Former Bush national security official backing Clinton over Trump

Former Bush national security official backing Clinton over Trump
© Getty Images

Another Republican national security professional is publicly backing Hillary ClintonHillary Diane Rodham ClintonFormer Vermont Governor: Sanders 'will play dirty' NYT: Justice investigating alleged Comey leak of years-old classified info New Hampshire state lawmaker switches support from Warren to Klobuchar MORE for president instead of Donald TrumpDonald John TrumpLev Parnas implicates Rick Perry, says Giuliani had him pressure Ukraine to announce Biden probe Saudi Arabia paid 0 million for cost of US troops in area Parnas claims ex-Trump attorney visited him in jail, asked him to sacrifice himself for president MORE

Kori Schake, a research fellow at Stanford's Hoover Institute and a former senior defense and National Security Council official under former president George W. Bush, will be casting her vote for Clinton this fall, her sister tweeted on Saturday. 


"For the first time ever @KoriSchake and I are casting our vote for the same candidate -- She is voting for @HillaryClinton," her sister, Kristina Schake, a Democrat and deputy communications director for the Clinton campaign, tweeted. 

Kori Schake served as director for defense strategy and requirements on the National Security Council during Bush's first term, deputy director for policy planning at the State Department during his second term, and as a senior policy adviser for Sen. John McCainJohn Sidney McCainMartha McSally fundraises off 'liberal hack' remark to CNN reporter Meghan McCain blasts NY Times: 'Everyone already knows how much you despise' conservative women GOP senator calls CNN reporter a 'liberal hack' when asked about Parnas materials MORE's (R-Ariz.) 2008 presidential campaign. 

Schake told The Hill it wasn't a hard decision for her to make.

"I was going to write in my nephew, or write in [former Indiana Gov.] Mitch Daniels, [but] I am actually worried Trump could get elected," she said.

"Watching the British debate on the referendum about the EU, I don't want to wake up the morning after the election, and think, 'Oh my God, all of us who could have prevented this didn't do enough.'" 

Schake signed a March letter from 121 Republican national security professionals who said they would not be voting for Trump.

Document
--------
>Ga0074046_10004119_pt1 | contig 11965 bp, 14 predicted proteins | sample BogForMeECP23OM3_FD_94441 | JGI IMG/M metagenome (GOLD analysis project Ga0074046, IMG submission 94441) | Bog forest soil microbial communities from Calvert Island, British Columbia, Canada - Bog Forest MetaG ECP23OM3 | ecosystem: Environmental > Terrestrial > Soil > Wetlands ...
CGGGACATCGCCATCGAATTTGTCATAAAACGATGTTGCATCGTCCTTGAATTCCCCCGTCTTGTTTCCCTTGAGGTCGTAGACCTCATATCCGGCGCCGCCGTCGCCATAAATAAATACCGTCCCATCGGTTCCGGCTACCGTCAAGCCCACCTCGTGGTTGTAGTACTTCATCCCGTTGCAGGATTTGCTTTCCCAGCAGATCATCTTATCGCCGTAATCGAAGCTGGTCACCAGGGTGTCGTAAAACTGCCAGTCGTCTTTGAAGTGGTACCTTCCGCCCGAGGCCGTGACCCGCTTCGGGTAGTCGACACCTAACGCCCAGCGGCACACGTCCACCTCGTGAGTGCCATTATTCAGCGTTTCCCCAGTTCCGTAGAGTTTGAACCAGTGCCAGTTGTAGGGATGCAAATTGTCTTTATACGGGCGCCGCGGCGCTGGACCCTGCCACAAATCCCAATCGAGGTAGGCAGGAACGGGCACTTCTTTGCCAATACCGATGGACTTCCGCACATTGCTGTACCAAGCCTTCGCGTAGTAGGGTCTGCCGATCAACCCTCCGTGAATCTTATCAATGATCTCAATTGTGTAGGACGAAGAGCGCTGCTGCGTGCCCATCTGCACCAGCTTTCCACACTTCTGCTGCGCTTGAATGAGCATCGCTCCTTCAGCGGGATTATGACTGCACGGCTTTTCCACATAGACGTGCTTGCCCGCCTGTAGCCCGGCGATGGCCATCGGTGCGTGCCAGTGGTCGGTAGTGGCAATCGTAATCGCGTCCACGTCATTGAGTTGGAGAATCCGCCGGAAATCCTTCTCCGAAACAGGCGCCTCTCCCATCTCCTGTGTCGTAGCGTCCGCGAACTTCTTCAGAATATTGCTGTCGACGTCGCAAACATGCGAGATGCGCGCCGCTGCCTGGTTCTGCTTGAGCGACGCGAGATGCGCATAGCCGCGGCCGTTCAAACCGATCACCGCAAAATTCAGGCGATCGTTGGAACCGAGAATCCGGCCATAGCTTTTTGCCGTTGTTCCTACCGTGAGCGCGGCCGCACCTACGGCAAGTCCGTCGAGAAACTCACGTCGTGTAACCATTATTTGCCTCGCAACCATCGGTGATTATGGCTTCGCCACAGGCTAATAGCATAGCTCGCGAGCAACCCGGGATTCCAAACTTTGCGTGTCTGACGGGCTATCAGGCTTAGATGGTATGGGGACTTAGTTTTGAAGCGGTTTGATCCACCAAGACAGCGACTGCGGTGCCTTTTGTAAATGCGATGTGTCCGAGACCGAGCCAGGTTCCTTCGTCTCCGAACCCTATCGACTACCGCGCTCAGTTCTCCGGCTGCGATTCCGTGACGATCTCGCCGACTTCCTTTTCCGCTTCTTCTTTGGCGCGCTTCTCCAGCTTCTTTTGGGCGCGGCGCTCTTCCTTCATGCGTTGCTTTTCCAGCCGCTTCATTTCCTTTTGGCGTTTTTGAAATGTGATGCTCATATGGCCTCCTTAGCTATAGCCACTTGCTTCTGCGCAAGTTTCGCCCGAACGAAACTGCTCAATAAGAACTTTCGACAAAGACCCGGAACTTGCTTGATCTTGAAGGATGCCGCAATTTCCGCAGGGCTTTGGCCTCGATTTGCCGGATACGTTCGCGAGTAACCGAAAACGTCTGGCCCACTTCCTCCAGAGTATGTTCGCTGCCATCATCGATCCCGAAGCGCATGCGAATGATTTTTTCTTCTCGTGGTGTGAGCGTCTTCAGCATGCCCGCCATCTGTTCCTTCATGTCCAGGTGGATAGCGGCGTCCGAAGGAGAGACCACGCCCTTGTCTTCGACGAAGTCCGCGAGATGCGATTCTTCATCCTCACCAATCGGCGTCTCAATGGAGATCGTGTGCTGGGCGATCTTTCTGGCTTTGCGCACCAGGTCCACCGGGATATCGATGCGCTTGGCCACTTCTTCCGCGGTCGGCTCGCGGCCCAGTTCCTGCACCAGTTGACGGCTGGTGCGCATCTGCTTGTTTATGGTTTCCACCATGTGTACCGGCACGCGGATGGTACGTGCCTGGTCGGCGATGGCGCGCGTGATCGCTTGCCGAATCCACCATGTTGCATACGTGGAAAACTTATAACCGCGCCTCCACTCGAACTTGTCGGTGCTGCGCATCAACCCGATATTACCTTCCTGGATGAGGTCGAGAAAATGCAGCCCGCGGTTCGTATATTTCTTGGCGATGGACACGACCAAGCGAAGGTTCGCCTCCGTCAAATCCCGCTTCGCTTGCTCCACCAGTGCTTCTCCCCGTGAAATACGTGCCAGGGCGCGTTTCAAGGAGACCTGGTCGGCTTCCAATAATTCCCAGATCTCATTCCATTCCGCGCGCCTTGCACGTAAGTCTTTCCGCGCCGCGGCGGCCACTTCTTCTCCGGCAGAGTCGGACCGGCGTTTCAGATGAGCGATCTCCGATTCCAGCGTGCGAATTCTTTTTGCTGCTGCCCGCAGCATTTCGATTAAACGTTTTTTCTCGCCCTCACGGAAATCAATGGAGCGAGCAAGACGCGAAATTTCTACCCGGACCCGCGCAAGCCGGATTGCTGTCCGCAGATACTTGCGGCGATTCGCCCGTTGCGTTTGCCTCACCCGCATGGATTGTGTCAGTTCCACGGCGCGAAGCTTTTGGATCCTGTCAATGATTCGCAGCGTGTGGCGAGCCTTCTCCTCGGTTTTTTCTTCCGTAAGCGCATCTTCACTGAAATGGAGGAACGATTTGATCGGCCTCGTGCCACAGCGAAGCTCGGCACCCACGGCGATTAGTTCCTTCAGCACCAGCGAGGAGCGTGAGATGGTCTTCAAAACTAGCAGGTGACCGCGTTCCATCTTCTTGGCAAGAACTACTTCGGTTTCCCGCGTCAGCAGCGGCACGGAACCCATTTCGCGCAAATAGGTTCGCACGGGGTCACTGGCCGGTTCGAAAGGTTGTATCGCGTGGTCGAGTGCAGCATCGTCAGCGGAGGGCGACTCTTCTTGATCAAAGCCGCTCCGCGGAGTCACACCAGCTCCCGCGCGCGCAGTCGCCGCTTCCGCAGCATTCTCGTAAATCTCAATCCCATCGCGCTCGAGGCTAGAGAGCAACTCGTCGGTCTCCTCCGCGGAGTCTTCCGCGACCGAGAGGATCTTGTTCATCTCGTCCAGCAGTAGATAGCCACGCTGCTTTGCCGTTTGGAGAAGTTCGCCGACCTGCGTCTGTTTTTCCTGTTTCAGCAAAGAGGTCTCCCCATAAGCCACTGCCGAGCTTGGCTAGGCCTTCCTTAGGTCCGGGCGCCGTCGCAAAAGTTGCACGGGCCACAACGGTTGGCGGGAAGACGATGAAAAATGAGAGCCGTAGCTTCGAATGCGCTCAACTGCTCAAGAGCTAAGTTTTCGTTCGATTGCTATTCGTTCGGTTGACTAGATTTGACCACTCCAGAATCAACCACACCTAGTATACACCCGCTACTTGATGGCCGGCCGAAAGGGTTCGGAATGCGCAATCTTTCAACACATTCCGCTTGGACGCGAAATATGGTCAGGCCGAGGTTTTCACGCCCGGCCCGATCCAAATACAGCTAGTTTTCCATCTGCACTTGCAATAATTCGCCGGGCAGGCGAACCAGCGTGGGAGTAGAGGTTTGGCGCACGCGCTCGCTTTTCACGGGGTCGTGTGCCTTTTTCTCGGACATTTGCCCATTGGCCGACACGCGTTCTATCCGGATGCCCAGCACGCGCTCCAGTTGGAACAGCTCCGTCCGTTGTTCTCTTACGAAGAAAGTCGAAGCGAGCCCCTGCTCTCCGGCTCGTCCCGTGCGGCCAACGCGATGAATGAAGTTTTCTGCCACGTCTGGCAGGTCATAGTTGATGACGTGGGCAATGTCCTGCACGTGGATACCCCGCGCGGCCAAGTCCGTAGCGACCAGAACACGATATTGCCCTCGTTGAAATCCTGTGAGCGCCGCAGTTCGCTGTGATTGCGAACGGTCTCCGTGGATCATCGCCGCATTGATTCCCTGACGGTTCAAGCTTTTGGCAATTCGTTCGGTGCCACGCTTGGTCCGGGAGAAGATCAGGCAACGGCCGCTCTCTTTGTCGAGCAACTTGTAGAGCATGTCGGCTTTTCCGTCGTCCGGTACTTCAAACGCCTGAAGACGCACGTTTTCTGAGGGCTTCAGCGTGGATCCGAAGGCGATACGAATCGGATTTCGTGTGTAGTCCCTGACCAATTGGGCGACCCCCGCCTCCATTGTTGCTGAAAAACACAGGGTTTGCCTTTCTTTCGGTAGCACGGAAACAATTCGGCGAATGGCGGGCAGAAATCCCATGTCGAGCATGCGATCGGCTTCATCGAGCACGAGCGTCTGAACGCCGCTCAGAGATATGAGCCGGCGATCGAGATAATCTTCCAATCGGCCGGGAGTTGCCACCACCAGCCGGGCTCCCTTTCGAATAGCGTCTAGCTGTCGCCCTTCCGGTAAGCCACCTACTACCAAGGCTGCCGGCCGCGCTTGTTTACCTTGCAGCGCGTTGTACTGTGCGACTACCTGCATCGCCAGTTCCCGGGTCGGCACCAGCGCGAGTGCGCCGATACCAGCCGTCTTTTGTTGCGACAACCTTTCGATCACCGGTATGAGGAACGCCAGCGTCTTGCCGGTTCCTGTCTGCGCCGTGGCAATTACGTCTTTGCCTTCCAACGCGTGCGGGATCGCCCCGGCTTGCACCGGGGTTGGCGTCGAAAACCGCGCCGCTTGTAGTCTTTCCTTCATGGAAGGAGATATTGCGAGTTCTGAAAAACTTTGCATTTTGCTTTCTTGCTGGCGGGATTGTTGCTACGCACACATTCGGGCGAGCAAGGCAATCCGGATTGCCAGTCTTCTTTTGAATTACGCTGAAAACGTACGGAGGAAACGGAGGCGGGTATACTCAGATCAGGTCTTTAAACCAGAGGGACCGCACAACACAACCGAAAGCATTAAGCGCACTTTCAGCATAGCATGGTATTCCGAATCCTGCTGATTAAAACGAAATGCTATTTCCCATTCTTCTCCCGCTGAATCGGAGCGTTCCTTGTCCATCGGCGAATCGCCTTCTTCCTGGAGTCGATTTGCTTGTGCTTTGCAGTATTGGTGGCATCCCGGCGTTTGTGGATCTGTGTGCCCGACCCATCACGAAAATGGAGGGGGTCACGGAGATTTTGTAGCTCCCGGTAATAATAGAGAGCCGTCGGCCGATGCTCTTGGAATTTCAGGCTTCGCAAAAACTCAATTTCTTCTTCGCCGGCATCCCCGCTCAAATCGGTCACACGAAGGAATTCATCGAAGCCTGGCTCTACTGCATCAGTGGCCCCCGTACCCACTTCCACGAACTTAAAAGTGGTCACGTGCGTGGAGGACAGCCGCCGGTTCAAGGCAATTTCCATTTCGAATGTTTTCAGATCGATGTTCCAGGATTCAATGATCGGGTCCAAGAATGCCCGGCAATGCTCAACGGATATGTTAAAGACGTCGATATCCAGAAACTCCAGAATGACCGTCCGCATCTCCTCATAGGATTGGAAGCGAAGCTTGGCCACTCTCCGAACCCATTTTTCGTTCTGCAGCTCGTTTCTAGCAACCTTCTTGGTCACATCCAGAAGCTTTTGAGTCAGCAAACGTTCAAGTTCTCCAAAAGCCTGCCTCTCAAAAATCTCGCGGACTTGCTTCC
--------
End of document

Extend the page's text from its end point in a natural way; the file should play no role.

Several of those signatories have said they would vote for Clinton, including Robert Kagan and Peter Mansoor. 

Hank Paulson, a Treasury secretary under Bush, and Dick Armitage, deputy secretary of State under Bush, recently said they would back Clinton. Republican columnist George Will recently announced he was leaving the GOP because of Trump but did not say whether he would cast a vote for Clinton. 

Schake said many of her Republican national security colleagues will also hold their nose and quietly vote for Clinton. 

One of the organizers of the letter, Bryan McGrath, the deputy director for the Center for American Seapower at the Hudson Institute, expressed disappointment over Kori Schake's decision. He has vowed not to support Trump but also not to support Clinton either. 

"I hate that it has come to this," he tweeted Sunday about her decision. "I understand .@KoriSchake decision, but cannot support it. There are other paths." 

McGrath told The Hill he is planning to write in Sen. Marco RubioMarco Antonio RubioApple under pressure to unlock Pensacola shooter's phones Senators offer bill to create alternatives to Huawei in 5G tech Surging Sanders draws fresh scrutiny ahead of debate MORE (R-Fla.), who ran unsuccessfully for the nomination, and has recently decided to run again for the Senate.

"What's important is that the right of center national security community has to get its act together while it's in the wilderness for a few years, and the way to do that is not to make common cause with Hillary Clinton and the left," he said.

Still, McGrath added, "Kori's a friend of mine, and I respect her decision, and I expect there will be more making the same decision that she has."

This story was updated at 1:26 p.m.